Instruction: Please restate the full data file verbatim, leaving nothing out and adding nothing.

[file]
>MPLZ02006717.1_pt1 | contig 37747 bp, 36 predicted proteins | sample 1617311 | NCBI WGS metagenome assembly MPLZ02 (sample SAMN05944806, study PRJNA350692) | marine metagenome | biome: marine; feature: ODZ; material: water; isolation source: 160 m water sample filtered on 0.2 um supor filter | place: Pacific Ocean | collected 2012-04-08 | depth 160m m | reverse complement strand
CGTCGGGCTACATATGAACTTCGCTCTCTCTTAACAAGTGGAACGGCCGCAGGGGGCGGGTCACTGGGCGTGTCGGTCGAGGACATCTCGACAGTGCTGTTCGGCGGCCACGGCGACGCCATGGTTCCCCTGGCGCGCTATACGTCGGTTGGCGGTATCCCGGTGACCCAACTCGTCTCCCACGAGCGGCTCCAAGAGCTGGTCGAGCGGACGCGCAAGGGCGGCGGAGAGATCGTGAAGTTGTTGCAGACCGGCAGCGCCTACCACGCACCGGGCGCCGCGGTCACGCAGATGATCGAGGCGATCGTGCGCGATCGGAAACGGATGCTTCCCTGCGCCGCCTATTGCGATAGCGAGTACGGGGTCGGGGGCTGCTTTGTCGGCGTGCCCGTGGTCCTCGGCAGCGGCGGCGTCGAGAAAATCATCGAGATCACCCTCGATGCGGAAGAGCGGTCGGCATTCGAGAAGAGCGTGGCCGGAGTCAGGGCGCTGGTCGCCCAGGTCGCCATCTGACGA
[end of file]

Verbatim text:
>MPLZ02006717.1_pt1 | contig 37747 bp, 36 predicted proteins | sample 1617311 | NCBI WGS metagenome assembly MPLZ02 (sample SAMN05944806, study PRJNA350692) | marine metagenome | biome: marine; feature: ODZ; material: water; isolation source: 160 m water sample filtered on 0.2 um supor filter | place: Pacific Ocean | collected 2012-04-08 | depth 160m m | reverse complement strand
CGTCGGGCTACATATGAACTTCGCTCTCTCTTAACAAGTGGAACGGCCGCAGGGGGCGGGTCACTGGGCGTGTCGGTCGAGGACATCTCGACAGTGCTGTTCGGCGGCCACGGCGACGCCATGGTTCCCCTGGCGCGCTATACGTCGGTTGGCGGTATCCCGGTGACCCAACTCGTCTCCCACGAGCGGCTCCAAGAGCTGGTCGAGCGGACGCGCAAGGGCGGCGGAGAGATCGTGAAGTTGTTGCAGACCGGCAGCGCCTACCACGCACCGGGCGCCGCGGTCACGCAGATGATCGAGGCGATCGTGCGCGATCGGAAACGGATGCTTCCCTGCGCCGCCTATTGCGATAGCGAGTACGGGGTCGGGGGCTGCTTTGTCGGCGTGCCCGTGGTCCTCGGCAGCGGCGGCGTCGAGAAAATCATCGAGATCACCCTCGATGCGGAAGAGCGGTCGGCATTCGAGAAGAGCGTGGCCGGAGTCAGGGCGCTGGTCGCCCAGGTCGCCATCTGACGA